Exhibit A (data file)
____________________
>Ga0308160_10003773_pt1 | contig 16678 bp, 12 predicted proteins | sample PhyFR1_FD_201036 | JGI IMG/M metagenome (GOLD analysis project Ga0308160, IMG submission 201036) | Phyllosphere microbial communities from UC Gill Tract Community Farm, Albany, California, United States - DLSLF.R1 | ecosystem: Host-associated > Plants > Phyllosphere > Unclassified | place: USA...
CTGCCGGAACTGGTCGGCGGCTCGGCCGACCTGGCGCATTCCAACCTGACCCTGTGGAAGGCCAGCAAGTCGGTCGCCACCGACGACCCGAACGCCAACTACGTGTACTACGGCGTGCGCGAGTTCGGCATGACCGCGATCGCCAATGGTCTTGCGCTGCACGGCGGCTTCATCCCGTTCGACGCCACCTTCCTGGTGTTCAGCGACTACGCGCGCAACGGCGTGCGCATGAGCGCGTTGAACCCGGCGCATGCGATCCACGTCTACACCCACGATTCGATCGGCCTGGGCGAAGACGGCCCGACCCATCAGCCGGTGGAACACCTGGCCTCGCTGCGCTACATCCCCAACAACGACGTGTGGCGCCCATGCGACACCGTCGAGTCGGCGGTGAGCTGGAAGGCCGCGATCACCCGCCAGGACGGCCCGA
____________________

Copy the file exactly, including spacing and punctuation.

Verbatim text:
>Ga0308160_10003773_pt1 | contig 16678 bp, 12 predicted proteins | sample PhyFR1_FD_201036 | JGI IMG/M metagenome (GOLD analysis project Ga0308160, IMG submission 201036) | Phyllosphere microbial communities from UC Gill Tract Community Farm, Albany, California, United States - DLSLF.R1 | ecosystem: Host-associated > Plants > Phyllosphere > Unclassified | place: USA...
CTGCCGGAACTGGTCGGCGGCTCGGCCGACCTGGCGCATTCCAACCTGACCCTGTGGAAGGCCAGCAAGTCGGTCGCCACCGACGACCCGAACGCCAACTACGTGTACTACGGCGTGCGCGAGTTCGGCATGACCGCGATCGCCAATGGTCTTGCGCTGCACGGCGGCTTCATCCCGTTCGACGCCACCTTCCTGGTGTTCAGCGACTACGCGCGCAACGGCGTGCGCATGAGCGCGTTGAACCCGGCGCATGCGATCCACGTCTACACCCACGATTCGATCGGCCTGGGCGAAGACGGCCCGACCCATCAGCCGGTGGAACACCTGGCCTCGCTGCGCTACATCCCCAACAACGACGTGTGGCGCCCATGCGACACCGTCGAGTCGGCGGTGAGCTGGAAGGCCGCGATCACCCGCCAGGACGGCCCGA